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Is political will holding back the impact of sport for global change?

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Is political will holding back the impact of sport for global change?

Dynamic leaders from the world of sport, politics and academia believe that a lack of political will and courageous leadership in sport and politics is holding back the mainstream use of sport to address nationwide change, it emerged during a panel discussion at this year’s Beyond Sport Summit in London.

The panel was facilitated by Alastair Campbell, who boldly asked ‘Are we really using the positives of sport for social good?’ His skepticism and critical assumptions of sport are justified. Whilst grassroots organisations continue to develop communities around the world, there are few examples of sport-political interventions that spark conversations around nationwide change. Outside the stories that galvanise sport as a symbol of change - Nelson Mandela in a Springbok jersey is one of the sport and development sector’s most reiterated emblems - can sport ‘really’ bring about more than grassroots change and if so, why are there so few examples?

The man closest to the infamous story is former Springbok captain, Francois Pienaar, who together with Mandela built a national narrative for a newly democratic South Africa. He believes that the careful crafting of new identity woven within a powerful cultural form was only successful because of the daring vision and audacity of a political leader. Arguing these leaders are found few and far between, he believes that those in positions of power and responsibility lack a moral compass and this is holding back the wider symbolism of sport.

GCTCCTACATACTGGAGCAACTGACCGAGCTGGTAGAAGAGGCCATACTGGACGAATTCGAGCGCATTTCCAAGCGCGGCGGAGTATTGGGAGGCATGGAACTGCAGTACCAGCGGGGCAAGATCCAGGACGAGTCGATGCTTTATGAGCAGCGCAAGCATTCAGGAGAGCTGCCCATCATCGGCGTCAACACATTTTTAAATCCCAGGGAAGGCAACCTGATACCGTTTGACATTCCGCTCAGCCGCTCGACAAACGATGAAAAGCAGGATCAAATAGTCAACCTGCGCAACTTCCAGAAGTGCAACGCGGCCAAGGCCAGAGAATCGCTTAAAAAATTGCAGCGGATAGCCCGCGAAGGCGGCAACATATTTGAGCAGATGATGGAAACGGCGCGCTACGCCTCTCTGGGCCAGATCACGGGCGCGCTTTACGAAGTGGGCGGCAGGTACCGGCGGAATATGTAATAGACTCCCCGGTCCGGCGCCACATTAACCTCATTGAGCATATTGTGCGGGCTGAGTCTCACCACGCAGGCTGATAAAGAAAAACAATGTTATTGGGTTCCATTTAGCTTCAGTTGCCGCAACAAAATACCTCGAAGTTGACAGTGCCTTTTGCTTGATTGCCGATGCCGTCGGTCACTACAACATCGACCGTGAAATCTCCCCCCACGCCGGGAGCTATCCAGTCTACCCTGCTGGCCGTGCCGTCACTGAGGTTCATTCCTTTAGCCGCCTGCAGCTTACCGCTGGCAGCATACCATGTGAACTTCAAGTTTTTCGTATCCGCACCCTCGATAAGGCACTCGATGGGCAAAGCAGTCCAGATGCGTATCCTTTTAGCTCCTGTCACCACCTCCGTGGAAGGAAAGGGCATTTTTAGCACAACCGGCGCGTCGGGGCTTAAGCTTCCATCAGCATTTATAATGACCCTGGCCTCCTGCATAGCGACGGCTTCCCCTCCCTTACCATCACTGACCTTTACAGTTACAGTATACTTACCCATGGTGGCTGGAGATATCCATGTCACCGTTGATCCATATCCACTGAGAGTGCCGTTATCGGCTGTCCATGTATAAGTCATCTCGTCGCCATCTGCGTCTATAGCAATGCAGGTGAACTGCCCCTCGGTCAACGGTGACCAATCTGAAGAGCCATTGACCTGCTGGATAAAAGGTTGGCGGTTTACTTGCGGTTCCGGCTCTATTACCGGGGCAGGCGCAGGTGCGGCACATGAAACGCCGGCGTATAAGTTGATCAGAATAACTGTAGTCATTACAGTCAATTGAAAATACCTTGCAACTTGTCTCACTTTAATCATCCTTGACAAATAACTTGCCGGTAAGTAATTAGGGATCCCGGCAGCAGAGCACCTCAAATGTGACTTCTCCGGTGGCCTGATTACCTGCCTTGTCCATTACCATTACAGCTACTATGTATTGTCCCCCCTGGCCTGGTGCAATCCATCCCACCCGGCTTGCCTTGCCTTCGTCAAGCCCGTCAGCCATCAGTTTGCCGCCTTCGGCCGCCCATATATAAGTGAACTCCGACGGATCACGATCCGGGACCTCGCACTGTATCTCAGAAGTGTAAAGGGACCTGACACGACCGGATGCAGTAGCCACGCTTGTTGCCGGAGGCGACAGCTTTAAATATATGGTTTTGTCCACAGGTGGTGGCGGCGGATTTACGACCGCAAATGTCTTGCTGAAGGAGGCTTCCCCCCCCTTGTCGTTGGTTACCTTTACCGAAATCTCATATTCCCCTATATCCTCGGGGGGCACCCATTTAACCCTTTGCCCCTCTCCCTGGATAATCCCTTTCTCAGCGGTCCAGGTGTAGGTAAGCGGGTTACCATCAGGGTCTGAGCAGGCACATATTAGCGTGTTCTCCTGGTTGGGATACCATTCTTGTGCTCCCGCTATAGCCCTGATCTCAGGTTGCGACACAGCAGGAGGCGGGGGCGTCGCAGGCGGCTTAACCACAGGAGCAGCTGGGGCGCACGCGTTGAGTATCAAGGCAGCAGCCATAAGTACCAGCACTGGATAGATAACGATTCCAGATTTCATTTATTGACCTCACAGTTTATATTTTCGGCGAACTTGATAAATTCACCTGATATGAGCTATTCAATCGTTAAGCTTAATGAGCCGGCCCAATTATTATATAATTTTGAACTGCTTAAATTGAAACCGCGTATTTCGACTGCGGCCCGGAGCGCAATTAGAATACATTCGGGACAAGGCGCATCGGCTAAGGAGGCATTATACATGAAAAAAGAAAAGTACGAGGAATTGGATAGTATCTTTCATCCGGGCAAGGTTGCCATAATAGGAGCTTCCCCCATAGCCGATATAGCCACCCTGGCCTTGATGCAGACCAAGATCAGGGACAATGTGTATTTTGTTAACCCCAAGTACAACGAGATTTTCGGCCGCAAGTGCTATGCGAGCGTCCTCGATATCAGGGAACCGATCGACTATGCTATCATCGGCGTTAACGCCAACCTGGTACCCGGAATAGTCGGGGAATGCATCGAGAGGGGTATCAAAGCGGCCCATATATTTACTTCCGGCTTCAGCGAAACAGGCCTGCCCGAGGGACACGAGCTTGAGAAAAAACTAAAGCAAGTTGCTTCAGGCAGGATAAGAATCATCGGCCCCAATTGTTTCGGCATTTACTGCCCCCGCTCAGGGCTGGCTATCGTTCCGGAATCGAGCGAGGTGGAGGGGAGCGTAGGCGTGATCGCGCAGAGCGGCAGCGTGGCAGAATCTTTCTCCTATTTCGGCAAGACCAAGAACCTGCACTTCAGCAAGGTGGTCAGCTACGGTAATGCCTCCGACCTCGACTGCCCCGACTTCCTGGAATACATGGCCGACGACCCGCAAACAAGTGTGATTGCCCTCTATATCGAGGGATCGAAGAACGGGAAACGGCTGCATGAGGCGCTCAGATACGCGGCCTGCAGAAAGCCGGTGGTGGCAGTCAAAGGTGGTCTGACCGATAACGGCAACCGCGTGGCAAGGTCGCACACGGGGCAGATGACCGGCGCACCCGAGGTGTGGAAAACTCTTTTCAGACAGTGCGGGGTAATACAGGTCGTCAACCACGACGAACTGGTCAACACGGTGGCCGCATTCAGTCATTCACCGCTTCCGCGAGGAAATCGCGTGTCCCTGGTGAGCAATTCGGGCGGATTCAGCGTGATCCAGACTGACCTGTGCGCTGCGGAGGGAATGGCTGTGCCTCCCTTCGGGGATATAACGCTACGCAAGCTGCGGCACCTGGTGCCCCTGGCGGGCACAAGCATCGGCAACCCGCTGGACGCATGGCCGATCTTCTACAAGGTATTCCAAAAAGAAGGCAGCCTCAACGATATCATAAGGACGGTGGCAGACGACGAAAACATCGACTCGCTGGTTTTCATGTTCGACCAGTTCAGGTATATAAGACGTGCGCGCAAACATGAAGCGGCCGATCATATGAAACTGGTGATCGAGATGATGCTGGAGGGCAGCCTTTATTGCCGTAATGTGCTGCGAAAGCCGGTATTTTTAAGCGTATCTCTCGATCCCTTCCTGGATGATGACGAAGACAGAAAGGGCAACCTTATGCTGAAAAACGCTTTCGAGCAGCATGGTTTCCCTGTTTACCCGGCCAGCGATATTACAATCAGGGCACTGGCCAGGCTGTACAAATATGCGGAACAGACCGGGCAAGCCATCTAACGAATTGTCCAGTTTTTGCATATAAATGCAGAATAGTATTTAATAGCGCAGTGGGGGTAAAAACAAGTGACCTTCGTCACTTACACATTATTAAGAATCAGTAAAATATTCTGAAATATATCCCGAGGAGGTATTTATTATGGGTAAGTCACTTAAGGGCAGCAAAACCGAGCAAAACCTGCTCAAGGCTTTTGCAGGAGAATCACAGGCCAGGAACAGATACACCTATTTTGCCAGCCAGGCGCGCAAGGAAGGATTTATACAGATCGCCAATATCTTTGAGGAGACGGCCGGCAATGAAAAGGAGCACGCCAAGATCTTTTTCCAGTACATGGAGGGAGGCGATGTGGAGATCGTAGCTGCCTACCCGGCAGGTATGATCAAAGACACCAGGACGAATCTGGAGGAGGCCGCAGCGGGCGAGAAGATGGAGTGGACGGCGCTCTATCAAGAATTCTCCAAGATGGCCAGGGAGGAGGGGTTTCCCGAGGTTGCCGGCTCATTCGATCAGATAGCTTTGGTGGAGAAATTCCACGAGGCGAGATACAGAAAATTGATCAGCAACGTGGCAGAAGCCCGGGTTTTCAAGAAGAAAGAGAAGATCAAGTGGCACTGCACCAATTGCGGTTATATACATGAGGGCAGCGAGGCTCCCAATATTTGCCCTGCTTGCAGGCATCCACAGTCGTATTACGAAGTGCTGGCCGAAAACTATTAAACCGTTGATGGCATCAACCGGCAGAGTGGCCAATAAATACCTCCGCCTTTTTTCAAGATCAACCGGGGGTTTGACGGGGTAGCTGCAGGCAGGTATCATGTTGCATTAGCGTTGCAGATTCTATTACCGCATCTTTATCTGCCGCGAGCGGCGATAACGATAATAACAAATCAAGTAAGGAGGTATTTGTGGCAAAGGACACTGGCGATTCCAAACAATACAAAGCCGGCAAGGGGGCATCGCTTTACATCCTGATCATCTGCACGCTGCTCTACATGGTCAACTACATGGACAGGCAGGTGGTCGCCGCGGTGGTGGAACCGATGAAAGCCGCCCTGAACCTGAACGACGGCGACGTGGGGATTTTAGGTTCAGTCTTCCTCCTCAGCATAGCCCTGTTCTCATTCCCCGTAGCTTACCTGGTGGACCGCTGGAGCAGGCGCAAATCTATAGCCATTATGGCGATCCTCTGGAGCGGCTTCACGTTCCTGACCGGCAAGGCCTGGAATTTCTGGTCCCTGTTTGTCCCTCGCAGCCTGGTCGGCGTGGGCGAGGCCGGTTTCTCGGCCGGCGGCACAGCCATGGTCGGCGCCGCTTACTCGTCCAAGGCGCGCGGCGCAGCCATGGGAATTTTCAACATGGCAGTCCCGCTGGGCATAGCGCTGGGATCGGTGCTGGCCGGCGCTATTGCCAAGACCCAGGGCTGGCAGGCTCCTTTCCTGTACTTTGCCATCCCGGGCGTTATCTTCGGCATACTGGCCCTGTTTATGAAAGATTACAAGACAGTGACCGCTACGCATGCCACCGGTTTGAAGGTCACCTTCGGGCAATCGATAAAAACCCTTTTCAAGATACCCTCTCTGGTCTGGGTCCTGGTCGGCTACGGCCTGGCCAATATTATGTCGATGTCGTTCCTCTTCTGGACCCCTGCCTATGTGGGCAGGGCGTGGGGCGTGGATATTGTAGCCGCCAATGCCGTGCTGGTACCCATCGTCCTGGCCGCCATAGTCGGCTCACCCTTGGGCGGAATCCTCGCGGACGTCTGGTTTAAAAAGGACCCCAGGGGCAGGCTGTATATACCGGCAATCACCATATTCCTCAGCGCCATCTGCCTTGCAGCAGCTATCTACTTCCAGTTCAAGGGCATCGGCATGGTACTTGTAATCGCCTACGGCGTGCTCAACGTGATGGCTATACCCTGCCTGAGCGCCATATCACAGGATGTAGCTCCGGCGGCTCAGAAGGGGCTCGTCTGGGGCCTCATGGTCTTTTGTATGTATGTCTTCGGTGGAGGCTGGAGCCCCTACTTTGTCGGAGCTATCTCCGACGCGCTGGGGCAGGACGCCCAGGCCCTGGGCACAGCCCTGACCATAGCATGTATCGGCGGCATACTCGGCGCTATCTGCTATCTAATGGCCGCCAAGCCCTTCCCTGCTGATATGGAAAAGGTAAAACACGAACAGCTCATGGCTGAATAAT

Director at SOAS, University of London, Baroness Amos, agreed with Pienaar and as a supporter in the stands of the 1995 Rugby World Cup Final, dispelled critics who believed that a single event could influence and change the minds of an entire country previously subjected to systemic discrimination. She does however highlight that sport is currently unable to bring about a deep level of social change because societies structured on class, race and other labels need more than just symbolic storytelling to transform. Sport humanises stories of suffering, but it needs to be embedded in political conversations. These conversations, like courageous leaders, are not surfacing.

Instead, sport can have an adverse effect and be used to create divisions, such as the Serbia vs. Albania Euro qualifying match earlier this year, in which a drone carrying a political flag was flown into the stadium. When a senior Serbian administrator supported the ambush, the influence and message only reinforced divides. Speaking on the event, Edi Rama, prime minister of Albania and a keen sportsman, shared experiences of where politicians have deliberately separated the two worlds of sport and politics – a strong indication that political will to tell symbolic stories through sport is a strategic decision.

Mandela once said: “There are few misfortunes in this world that you cannot turn into a personal triumph if you have the iron will and the necessary skill”, and as today’s leaders face climates of corruption and extremism, perhaps this is the perfect time to exercise that political will and potential of sport.


[This article has been edited by the Operating Team]

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Mel Paramasivan

Published

Wednesday, October 21, 2015 - 23:00

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